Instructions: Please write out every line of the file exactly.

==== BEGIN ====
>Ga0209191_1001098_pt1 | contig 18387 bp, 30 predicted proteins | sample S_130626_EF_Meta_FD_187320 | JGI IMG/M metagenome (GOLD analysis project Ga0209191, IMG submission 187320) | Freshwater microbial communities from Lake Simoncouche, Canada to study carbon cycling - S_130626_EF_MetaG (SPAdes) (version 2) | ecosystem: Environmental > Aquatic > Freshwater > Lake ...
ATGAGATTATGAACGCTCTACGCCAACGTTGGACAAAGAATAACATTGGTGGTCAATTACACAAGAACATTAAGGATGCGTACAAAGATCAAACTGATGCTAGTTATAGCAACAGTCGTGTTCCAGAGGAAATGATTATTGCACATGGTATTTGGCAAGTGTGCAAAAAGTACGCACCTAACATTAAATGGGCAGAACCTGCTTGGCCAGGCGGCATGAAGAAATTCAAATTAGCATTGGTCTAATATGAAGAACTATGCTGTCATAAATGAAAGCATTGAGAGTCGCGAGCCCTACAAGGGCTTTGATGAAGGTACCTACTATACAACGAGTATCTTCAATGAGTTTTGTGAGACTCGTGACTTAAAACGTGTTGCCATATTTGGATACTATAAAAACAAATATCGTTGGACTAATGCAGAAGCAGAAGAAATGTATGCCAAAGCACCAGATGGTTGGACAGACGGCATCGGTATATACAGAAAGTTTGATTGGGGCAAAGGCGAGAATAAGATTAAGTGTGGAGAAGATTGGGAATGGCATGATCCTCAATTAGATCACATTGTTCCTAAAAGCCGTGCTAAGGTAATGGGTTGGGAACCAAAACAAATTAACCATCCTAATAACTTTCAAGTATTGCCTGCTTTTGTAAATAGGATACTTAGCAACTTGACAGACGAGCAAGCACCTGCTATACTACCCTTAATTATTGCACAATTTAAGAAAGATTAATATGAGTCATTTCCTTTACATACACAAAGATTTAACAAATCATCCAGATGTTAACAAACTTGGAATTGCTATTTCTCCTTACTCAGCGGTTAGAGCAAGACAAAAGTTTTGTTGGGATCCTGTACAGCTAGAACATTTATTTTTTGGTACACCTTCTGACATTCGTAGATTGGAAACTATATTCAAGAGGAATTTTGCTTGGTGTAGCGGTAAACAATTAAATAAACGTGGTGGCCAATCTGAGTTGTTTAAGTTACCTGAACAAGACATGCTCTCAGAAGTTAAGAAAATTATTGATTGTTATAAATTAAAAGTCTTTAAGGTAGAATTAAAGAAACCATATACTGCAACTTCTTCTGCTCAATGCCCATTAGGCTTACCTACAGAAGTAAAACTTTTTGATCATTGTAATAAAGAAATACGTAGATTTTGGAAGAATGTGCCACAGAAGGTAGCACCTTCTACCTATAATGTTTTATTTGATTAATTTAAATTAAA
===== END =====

>Ga0209191_1001098_pt1 | contig 18387 bp, 30 predicted proteins | sample S_130626_EF_Meta_FD_187320 | JGI IMG/M metagenome (GOLD analysis project Ga0209191, IMG submission 187320) | Freshwater microbial communities from Lake Simoncouche, Canada to study carbon cycling - S_130626_EF_MetaG (SPAdes) (version 2) | ecosystem: Environmental > Aquatic > Freshwater > Lake ...
ATGAGATTATGAACGCTCTACGCCAACGTTGGACAAAGAATAACATTGGTGGTCAATTACACAAGAACATTAAGGATGCGTACAAAGATCAAACTGATGCTAGTTATAGCAACAGTCGTGTTCCAGAGGAAATGATTATTGCACATGGTATTTGGCAAGTGTGCAAAAAGTACGCACCTAACATTAAATGGGCAGAACCTGCTTGGCCAGGCGGCATGAAGAAATTCAAATTAGCATTGGTCTAATATGAAGAACTATGCTGTCATAAATGAAAGCATTGAGAGTCGCGAGCCCTACAAGGGCTTTGATGAAGGTACCTACTATACAACGAGTATCTTCAATGAGTTTTGTGAGACTCGTGACTTAAAACGTGTTGCCATATTTGGATACTATAAAAACAAATATCGTTGGACTAATGCAGAAGCAGAAGAAATGTATGCCAAAGCACCAGATGGTTGGACAGACGGCATCGGTATATACAGAAAGTTTGATTGGGGCAAAGGCGAGAATAAGATTAAGTGTGGAGAAGATTGGGAATGGCATGATCCTCAATTAGATCACATTGTTCCTAAAAGCCGTGCTAAGGTAATGGGTTGGGAACCAAAACAAATTAACCATCCTAATAACTTTCAAGTATTGCCTGCTTTTGTAAATAGGATACTTAGCAACTTGACAGACGAGCAAGCACCTGCTATACTACCCTTAATTATTGCACAATTTAAGAAAGATTAATATGAGTCATTTCCTTTACATACACAAAGATTTAACAAATCATCCAGATGTTAACAAACTTGGAATTGCTATTTCTCCTTACTCAGCGGTTAGAGCAAGACAAAAGTTTTGTTGGGATCCTGTACAGCTAGAACATTTATTTTTTGGTACACCTTCTGACATTCGTAGATTGGAAACTATATTCAAGAGGAATTTTGCTTGGTGTAGCGGTAAACAATTAAATAAACGTGGTGGCCAATCTGAGTTGTTTAAGTTACCTGAACAAGACATGCTCTCAGAAGTTAAGAAAATTATTGATTGTTATAAATTAAAAGTCTTTAAGGTAGAATTAAAGAAACCATATACTGCAACTTCTTCTGCTCAATGCCCATTAGGCTTACCTACAGAAGTAAAACTTTTTGATCATTGTAATAAAGAAATACGTAGATTTTGGAAGAATGTGCCACAGAAGGTAGCACCTTCTACCTATAATGTTTTATTTGATTAATTTAAATTAAA